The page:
Islamophobia to be tackled in Scotland

26 March 2019, 12:51 | Updated: 26 March 2019, 12:55

Muslim, Islamaphobia

A new resource tackling anti-Muslim hate is to be launched in Scotland.

The Counter-Islamophobia Kit (CIK) is a project involving six universities across Europe, led by the University of Leeds and the Islamic Human Rights Commission (IHRC).

It was launched at the European Parliament in Brussels last September and will begin running in Scotland after a meeting Renfield St Stephens Centre on Thursday at 7.30pm.

The move comes just weeks after 50 people were killed in a terror attack on two mosques in New Zealand.

Arzu Merali, co-founder and IHRC head of research, who will attend the meeting, said: "The impact of Islamophobic narratives has been only too painfully felt this last 10 days after the mass murder Muslim worshippers at prayer in New Zealand.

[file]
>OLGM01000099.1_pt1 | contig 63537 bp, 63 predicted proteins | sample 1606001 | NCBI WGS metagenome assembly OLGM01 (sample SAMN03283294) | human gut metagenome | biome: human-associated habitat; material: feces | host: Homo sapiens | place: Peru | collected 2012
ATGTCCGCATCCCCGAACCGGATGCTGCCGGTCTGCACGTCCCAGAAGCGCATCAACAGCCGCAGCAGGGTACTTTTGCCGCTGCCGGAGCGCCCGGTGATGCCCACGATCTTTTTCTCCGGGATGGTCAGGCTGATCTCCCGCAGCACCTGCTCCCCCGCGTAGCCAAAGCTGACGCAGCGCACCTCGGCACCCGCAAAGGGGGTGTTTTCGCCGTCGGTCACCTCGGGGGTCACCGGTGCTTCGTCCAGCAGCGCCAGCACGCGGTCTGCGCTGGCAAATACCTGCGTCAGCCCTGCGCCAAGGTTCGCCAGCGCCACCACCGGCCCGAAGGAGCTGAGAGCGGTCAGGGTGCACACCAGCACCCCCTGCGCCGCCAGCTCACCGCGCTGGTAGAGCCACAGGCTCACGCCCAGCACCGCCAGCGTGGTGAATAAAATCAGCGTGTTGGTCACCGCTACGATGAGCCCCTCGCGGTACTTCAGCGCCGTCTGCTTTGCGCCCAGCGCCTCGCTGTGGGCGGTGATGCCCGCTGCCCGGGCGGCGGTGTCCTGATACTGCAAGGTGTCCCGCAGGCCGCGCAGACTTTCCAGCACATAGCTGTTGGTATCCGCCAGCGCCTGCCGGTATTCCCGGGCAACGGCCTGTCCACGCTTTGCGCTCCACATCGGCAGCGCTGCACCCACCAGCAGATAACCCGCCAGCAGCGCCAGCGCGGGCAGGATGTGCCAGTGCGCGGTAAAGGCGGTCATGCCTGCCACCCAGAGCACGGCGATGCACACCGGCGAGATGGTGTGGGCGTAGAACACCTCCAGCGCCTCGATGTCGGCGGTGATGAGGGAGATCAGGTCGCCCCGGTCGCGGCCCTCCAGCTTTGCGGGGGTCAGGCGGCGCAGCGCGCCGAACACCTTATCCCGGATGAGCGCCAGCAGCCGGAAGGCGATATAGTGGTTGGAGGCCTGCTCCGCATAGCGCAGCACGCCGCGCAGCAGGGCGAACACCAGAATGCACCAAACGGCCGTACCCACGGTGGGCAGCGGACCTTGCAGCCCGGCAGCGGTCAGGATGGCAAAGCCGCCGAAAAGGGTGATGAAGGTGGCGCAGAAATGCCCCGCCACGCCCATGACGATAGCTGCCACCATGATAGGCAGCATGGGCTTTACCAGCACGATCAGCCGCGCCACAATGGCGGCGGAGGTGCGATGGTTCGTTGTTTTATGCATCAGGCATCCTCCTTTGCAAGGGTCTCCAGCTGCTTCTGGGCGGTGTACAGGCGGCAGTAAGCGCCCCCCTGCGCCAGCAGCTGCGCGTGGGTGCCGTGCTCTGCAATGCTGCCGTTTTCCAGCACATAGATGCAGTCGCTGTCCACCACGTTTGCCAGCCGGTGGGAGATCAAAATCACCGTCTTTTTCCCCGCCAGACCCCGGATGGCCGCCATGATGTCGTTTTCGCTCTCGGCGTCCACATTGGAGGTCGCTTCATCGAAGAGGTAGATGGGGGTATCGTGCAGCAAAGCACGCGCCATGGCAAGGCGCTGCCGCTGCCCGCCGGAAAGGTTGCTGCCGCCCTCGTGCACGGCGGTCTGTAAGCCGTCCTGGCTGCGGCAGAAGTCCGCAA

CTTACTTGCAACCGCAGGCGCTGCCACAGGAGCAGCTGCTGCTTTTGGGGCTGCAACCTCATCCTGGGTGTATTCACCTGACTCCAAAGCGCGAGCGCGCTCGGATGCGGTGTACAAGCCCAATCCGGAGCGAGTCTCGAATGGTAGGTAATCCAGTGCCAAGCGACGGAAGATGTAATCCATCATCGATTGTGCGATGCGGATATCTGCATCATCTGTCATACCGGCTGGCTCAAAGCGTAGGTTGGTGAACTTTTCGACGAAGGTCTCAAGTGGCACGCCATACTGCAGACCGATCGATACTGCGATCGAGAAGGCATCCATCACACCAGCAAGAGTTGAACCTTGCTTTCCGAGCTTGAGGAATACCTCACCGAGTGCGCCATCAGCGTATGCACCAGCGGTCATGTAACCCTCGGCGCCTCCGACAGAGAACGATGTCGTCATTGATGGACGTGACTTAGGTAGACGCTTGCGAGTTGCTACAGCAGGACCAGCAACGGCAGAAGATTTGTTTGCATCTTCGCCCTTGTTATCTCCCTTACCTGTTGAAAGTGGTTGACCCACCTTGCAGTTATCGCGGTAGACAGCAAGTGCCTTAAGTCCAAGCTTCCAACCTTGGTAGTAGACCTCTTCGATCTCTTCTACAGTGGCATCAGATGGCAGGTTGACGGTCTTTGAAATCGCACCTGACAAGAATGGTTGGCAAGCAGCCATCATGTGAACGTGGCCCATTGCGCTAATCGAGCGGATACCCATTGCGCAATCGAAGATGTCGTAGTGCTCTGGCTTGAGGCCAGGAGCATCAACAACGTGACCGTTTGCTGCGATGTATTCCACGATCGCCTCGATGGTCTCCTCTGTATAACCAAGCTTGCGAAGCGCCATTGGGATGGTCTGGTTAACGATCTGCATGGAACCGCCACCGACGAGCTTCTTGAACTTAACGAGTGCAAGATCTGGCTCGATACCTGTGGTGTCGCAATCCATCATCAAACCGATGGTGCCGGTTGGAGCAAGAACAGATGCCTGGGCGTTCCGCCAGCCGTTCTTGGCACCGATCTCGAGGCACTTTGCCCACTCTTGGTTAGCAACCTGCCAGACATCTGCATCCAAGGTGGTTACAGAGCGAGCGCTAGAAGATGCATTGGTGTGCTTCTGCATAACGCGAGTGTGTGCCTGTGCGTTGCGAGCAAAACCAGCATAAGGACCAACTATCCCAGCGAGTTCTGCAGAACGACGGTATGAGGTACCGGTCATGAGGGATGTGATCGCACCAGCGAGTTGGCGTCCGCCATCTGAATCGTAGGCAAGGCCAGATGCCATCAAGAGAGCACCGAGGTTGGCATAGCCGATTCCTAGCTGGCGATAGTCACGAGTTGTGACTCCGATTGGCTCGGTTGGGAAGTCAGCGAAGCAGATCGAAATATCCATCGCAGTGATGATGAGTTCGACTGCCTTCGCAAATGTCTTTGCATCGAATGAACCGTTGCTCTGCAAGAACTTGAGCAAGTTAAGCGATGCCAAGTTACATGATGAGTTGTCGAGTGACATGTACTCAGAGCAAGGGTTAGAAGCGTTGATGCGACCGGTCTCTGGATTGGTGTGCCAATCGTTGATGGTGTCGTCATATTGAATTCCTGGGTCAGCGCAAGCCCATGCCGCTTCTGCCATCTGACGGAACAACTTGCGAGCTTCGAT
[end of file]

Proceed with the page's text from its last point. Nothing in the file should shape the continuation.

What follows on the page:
"There are many actors in civil society, academic and other settings tackling these narratives, however institutional support for such initiatives is woefully lacking.

"Worse still, governments in European settings appear to be appeasing anti-Muslim discourse in order to benefit from the rise in populism.

"This project aims to empower those already working on these issues as well as help those in institutional settings make the changes needed if governments are really serious in providing equality, security and safety to all within their borders."

In research from Amina - the Muslim Women's Resource Centre (MWRC) - last week, 64% of respondents said they had experienced or witnessed Islamophobia and, of these, 74% said it had happened to them.

Women also told of having their hijab pulled off, being spat at and being told "go back to where you came from" despite being born in Scotland.

Richard Haley, chairman of Scotland Against Criminalising Communities, said: "Islamophobia isn't just an outpouring of meaningless hate.

"Like all forms of racism, it is a political phenomenon and it carries political force.

"It needs to be understood and defeated so that it ceases to shape events unfolding across our world.

"The CIK draws on experiences gained in eight different European countries and represents a really major contribution to our knowledge base.

"Scotland is very far from being immune to Islamophobia and I hope that people working to tackle the problem will make use of the CIK in developing their own approaches."